As you play in Photoshop and you see what you can do, the more you do do. That last line should drive my editor crazy. (Editor’s note: yes, it did.) To get my Photoshop education, I’ve taken weeldong classes and two-hour seminars. I’ve gone to conventions that lasted several days and were made up of two-hour lectures, and I’ve read as many magazines as I could. Poof! before I knew it, I was an expert. I guess rather than approaching Photoshop as a chore–just something to do otherwise I’d fall behind the professional curve and become a dinosaur–I’ve approached it as a new hobby. It was something I couldn’t wait to learn and implement.

The photo of the girl in this column with the big head and large eyes was done originally with a normal lens for display on the outside of the new Toys R Us store in Times Square. The original image is going to be blown up several stories high. I made a print of the altered image for Epson to hang in a show in their booth at the PhotoPlus convention in New York this past November. I had three people ask me what lens I used. Asking a question like that today with all the computer imaging tools at our disposal, shows that they are behind the curve. I was tempted to tell them I used a special patented morph lens with a triple density ga-ga filter over it. But, no, I simply explained that I used the liquefy feature in Photoshop for her head and the perspective function in the transform section of Photoshop for her body.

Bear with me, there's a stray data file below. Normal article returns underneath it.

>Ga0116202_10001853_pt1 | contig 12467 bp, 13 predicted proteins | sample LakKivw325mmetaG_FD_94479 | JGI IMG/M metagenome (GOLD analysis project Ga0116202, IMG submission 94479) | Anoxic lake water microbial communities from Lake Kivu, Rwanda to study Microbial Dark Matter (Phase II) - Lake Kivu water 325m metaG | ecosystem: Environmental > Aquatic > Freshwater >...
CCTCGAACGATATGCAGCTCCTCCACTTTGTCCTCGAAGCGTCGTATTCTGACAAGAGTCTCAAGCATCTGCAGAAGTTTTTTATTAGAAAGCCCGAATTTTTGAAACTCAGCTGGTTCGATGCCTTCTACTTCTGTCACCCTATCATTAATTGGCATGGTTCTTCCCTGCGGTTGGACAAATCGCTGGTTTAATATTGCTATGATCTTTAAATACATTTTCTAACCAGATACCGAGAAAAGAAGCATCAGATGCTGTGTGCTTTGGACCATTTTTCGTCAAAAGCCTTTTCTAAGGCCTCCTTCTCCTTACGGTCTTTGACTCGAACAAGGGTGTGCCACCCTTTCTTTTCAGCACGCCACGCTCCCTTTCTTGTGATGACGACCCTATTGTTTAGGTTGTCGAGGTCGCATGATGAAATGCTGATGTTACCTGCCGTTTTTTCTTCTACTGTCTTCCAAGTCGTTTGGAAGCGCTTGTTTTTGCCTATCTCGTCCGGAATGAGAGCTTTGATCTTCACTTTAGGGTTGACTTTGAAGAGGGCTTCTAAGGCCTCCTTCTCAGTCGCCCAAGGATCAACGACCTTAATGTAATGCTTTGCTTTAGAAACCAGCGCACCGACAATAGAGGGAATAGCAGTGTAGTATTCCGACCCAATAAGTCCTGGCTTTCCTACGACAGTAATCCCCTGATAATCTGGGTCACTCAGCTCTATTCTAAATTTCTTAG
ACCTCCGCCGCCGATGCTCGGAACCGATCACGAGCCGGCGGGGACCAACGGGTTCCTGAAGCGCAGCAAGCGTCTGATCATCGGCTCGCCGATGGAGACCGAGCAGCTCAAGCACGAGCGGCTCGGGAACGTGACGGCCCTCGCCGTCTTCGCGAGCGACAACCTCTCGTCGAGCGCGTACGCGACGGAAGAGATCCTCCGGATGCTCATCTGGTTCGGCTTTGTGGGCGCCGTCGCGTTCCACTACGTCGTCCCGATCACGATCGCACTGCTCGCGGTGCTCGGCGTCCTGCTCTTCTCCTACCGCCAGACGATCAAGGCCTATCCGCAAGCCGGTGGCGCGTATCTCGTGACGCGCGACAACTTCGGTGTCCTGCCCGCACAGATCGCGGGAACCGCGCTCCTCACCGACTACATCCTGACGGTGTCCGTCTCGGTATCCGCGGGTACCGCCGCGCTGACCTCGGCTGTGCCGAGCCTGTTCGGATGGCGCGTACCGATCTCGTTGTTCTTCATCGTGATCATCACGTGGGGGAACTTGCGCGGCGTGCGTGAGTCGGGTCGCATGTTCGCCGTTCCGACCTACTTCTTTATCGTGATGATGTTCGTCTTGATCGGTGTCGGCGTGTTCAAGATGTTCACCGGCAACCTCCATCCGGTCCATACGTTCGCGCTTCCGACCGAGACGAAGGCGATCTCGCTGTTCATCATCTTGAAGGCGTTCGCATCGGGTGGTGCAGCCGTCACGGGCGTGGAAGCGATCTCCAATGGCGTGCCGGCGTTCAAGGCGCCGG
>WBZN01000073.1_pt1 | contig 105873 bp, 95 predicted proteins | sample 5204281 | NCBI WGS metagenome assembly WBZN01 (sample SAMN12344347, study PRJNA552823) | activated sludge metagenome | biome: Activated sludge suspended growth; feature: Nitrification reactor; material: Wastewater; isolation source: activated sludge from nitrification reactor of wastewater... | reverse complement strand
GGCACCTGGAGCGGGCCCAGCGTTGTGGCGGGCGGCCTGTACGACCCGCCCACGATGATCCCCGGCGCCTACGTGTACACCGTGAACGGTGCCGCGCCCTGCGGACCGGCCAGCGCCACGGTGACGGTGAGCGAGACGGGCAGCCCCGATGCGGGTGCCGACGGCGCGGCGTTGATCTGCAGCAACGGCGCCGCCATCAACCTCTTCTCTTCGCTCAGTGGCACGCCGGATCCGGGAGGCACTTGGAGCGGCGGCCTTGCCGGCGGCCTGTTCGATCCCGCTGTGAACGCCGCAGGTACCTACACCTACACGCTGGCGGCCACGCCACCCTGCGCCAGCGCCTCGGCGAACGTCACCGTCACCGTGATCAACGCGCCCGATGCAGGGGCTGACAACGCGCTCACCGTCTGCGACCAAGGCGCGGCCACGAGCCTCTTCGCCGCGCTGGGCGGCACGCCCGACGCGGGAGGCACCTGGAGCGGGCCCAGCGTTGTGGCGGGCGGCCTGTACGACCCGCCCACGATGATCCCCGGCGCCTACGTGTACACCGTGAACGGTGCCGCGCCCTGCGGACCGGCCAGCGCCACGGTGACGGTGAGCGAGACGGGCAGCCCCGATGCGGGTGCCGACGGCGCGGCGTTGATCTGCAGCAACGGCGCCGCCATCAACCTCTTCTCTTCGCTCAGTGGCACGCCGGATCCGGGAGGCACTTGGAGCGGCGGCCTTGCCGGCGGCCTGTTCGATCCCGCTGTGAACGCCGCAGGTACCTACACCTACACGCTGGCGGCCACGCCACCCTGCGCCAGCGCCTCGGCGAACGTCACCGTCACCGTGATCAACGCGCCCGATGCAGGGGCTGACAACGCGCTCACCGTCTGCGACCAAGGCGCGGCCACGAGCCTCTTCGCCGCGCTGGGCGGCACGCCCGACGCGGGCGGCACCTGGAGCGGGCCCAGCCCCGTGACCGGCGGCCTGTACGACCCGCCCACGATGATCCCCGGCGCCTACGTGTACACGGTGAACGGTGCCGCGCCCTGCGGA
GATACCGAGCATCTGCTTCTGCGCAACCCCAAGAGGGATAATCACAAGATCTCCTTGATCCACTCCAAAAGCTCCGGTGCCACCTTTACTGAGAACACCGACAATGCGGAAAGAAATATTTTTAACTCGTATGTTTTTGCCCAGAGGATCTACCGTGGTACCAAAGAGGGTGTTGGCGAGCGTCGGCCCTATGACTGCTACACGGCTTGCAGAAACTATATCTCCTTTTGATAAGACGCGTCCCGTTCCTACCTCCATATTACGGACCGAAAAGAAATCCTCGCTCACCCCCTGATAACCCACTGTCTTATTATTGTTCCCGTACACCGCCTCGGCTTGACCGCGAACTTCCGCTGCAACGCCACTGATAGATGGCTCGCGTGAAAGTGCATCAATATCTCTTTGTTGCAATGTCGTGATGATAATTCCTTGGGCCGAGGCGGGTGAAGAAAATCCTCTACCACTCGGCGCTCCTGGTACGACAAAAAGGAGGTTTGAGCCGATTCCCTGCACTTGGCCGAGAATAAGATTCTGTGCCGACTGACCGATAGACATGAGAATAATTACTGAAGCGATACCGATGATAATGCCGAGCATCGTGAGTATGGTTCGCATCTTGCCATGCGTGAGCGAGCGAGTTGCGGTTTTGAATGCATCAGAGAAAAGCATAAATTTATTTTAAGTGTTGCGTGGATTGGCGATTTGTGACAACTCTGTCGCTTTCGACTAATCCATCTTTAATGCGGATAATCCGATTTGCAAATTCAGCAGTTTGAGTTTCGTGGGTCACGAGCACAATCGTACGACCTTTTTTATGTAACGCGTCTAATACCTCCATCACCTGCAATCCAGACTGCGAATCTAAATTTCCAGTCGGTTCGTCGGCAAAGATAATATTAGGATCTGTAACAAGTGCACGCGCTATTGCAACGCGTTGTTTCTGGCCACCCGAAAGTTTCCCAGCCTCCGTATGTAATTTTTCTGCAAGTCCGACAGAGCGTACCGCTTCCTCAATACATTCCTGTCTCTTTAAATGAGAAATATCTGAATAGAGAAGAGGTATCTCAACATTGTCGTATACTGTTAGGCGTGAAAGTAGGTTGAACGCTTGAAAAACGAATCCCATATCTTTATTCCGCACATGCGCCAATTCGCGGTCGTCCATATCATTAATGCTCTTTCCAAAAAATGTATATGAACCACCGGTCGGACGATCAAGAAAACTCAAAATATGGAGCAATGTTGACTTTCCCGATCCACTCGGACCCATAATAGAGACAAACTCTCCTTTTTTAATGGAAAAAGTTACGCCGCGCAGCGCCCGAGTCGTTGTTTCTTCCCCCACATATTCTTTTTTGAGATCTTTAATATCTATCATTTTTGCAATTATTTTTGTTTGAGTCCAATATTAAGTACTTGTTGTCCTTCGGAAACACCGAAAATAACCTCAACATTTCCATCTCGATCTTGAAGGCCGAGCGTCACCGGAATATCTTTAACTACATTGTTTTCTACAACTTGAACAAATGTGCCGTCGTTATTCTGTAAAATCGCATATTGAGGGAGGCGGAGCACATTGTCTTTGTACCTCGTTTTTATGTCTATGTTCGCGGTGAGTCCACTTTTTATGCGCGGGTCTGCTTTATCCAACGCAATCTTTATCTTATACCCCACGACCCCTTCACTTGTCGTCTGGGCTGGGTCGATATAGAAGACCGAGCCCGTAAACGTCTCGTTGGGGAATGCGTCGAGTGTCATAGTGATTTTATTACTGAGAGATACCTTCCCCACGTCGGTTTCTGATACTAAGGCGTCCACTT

The before shot was captured digitally on a Leaf C-Most back on a Mamiya 645AF camera. The lens- was a 55-110mm lens, which actually acts as approximately a 75-150mm lens because the digital chips are smaller than the 645 film size. So while a 55mm would act normally on a 35mm camera, it acts as a wide-angle lens when using a 120mm film size. So in this case, using a digital back where the chip is about the size of a 35mm piece of film, a 55mm lens acted like a 55mm lens on a 35mm camera, rather than the wide-angle lens on a 645 camera. Makes your hair hurt, doesn’t it? (Editor’s note: yes, it does). Just understand this original photo, the one on the left, was shot with a normal lens. The great part about shooting digitally is that I didn’t have to scan anything. I also had all my original shots right after the shoot. Normally, I would have to wait to get them back from the client, which would take weeks, if not months. With digital capture, they got ‘em, and I got ‘em.